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Northeastern University

Superfund Research Program

Administrative Core

Project Leader: Akram N. Alshawabkeh
Grant Number: P42ES017198
Funding Period: 2010-2025
View this project in the NIH Research Portfolio Online Reporting Tools (RePORT)

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Project Summary (2014-2020)

The PROTECT (Puerto Rico Testsite for Exploring Contamination Threats) Center includes five research projects, two research support cores, and four required enrichment cores, one of which is the Administrative Core. The primary objective of the Administrative Core is to provide a formal structure for oversight, planning, coordination, and promotion of cross-disciplinary, multi-university interaction by projects and cores.

The specific aims of the Administrative Core are to (1) provide center leadership and coordination; (2) facilitate and ensure integration of cross-disciplinary, multi-university activities; (3) provide fiscal management and administrative services and monitor resources and expenditures; (4) maintain smooth interaction with external advisory committee members and active communication with the NIEHS, EPA and SRP; (5) provide center documentation, reporting and assessment; and (6) promote PROTECT activities among the participating institutions, government and industry.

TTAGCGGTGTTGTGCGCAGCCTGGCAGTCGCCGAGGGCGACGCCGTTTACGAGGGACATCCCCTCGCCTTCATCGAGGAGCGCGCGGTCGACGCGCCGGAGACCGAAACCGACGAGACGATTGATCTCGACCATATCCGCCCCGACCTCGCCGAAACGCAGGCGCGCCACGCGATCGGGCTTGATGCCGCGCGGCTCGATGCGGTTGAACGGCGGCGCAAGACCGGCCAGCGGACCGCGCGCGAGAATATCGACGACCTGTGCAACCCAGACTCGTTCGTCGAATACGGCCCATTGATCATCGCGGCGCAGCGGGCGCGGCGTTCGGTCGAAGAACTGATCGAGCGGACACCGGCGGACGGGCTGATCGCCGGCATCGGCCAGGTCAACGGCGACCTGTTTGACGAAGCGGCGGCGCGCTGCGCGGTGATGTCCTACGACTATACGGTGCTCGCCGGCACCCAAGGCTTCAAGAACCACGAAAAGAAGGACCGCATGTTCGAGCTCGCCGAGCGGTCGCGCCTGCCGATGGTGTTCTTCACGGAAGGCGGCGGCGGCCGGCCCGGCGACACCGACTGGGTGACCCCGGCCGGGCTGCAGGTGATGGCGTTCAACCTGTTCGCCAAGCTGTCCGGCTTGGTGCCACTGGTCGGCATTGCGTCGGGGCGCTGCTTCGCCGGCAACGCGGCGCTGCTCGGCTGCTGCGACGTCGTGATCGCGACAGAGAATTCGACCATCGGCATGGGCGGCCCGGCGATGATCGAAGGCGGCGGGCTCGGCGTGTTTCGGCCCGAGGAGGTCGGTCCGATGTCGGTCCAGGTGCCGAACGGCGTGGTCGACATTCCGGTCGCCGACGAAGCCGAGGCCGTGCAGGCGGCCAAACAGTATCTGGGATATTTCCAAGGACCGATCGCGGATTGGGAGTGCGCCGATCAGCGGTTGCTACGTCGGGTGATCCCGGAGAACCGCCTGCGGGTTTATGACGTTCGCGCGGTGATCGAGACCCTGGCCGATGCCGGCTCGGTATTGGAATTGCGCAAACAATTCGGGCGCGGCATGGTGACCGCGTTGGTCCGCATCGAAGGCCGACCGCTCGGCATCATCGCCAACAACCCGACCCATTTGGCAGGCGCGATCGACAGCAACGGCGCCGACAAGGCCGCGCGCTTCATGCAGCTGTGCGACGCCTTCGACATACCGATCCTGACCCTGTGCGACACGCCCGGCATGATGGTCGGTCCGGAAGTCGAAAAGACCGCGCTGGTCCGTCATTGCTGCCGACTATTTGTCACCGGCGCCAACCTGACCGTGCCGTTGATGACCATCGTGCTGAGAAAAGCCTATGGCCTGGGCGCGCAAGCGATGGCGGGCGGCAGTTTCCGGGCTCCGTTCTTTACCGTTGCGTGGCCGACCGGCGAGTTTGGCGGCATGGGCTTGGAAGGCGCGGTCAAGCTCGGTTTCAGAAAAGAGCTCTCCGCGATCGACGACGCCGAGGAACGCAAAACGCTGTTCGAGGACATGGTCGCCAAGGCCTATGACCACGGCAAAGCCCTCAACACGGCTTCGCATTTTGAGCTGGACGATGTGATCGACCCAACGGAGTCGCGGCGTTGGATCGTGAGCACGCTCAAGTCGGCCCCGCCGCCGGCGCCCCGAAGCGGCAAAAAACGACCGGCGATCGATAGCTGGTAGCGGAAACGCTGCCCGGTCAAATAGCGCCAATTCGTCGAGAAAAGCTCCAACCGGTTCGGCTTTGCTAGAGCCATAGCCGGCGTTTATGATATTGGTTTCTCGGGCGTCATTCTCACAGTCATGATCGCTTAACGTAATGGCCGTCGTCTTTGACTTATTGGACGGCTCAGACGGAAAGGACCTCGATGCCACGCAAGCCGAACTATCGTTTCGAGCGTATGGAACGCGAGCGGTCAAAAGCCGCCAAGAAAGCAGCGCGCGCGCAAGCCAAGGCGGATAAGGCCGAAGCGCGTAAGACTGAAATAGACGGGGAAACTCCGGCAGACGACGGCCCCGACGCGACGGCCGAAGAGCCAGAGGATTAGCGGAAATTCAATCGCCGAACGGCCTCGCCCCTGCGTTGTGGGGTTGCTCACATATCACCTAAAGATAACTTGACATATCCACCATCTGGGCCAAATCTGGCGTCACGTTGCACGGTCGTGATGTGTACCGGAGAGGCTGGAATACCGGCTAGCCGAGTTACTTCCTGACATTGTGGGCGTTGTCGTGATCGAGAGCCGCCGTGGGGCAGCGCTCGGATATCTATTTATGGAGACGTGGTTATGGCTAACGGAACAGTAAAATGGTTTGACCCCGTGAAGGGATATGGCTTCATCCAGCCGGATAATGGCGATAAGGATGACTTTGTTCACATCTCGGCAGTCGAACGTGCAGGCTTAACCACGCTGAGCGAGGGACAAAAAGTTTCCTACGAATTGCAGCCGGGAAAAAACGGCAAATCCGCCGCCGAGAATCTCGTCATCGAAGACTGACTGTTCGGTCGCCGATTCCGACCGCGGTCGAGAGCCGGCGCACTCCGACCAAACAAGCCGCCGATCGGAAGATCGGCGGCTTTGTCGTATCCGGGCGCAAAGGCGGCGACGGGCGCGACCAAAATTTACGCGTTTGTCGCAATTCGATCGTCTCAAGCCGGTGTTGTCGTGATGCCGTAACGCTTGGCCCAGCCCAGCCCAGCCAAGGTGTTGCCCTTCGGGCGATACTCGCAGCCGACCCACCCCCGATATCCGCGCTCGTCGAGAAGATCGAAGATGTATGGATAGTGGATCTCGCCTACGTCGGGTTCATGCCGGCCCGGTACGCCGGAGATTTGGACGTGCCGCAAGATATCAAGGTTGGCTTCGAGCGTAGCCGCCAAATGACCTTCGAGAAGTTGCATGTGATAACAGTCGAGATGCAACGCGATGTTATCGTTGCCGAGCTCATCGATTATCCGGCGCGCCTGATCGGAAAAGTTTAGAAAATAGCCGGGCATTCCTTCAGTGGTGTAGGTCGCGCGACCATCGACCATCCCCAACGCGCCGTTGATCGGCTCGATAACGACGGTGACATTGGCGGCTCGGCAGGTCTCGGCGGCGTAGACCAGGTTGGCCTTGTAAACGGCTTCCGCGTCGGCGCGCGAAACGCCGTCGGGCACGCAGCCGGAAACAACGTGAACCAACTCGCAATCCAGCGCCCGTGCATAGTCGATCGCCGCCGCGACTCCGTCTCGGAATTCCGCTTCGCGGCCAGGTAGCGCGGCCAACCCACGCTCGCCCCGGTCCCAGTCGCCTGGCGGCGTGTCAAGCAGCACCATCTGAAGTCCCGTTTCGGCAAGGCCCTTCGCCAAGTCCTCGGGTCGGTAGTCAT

Managing a geographically distributed, multi-university team requires a sophisticated administrative structure. Substantial planning, organization, and effective communication tools promote active collaboration and coordination. To this end, the Administrative Core developed a framework that links projects, institutions and participants. This includes highly-qualified and experienced Center Directors who manage and guide PROTECT research, training and stakeholder engagement activities; an Executive Committee to manage, facilitate and monitor the technical quality of projects and cores; and a dedicated Administrative Staff who support PROTECT research and administrative activities using appropriate information technology, financial and reporting software and communications tools. To advise and guide the effort; an External Advisory Committee was formed with five subcommittees focused on important issues, i.e. the Scientific Advisory Committee assesses research merit, cross-disciplinary integration, translation and relevance; the Institutional Partnership Advisory Committee provides necessary institutional-level guidance and promotes long-range strategic goals; and Research Translation, Training, and Community Engagement Advisory Committees support their respective cores. Frequent, routine management and coordination/integration meetings are planned for optimal participation by PROTECT personnel and advisors. This effective strategy was used during the first three years of PROTECT, resulting in collaboration and integration across projects, cores and institutions, successful communication with advisory committees, and timely, accurate financial tracking and progress reporting to NIEHS/SRP.

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